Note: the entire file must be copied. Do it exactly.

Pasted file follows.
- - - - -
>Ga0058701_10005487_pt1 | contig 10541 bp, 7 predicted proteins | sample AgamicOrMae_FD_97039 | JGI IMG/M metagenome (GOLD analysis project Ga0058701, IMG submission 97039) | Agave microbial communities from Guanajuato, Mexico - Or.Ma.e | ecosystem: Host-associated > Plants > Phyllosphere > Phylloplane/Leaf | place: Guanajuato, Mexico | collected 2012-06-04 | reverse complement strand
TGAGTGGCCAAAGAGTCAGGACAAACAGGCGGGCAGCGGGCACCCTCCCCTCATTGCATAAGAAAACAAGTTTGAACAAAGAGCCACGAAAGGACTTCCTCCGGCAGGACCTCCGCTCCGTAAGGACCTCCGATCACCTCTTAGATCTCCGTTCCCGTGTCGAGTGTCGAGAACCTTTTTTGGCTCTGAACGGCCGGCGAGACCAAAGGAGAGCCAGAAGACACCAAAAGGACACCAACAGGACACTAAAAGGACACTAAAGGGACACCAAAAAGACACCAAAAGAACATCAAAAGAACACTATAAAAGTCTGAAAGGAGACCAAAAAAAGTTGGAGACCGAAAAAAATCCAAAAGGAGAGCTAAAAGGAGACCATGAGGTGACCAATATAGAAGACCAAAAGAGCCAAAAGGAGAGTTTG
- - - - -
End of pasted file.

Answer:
>Ga0058701_10005487_pt1 | contig 10541 bp, 7 predicted proteins | sample AgamicOrMae_FD_97039 | JGI IMG/M metagenome (GOLD analysis project Ga0058701, IMG submission 97039) | Agave microbial communities from Guanajuato, Mexico - Or.Ma.e | ecosystem: Host-associated > Plants > Phyllosphere > Phylloplane/Leaf | place: Guanajuato, Mexico | collected 2012-06-04 | reverse complement strand
TGAGTGGCCAAAGAGTCAGGACAAACAGGCGGGCAGCGGGCACCCTCCCCTCATTGCATAAGAAAACAAGTTTGAACAAAGAGCCACGAAAGGACTTCCTCCGGCAGGACCTCCGCTCCGTAAGGACCTCCGATCACCTCTTAGATCTCCGTTCCCGTGTCGAGTGTCGAGAACCTTTTTTGGCTCTGAACGGCCGGCGAGACCAAAGGAGAGCCAGAAGACACCAAAAGGACACCAACAGGACACTAAAAGGACACTAAAGGGACACCAAAAAGACACCAAAAGAACATCAAAAGAACACTATAAAAGTCTGAAAGGAGACCAAAAAAAGTTGGAGACCGAAAAAAATCCAAAAGGAGAGCTAAAAGGAGACCATGAGGTGACCAATATAGAAGACCAAAAGAGCCAAAAGGAGAGTTTG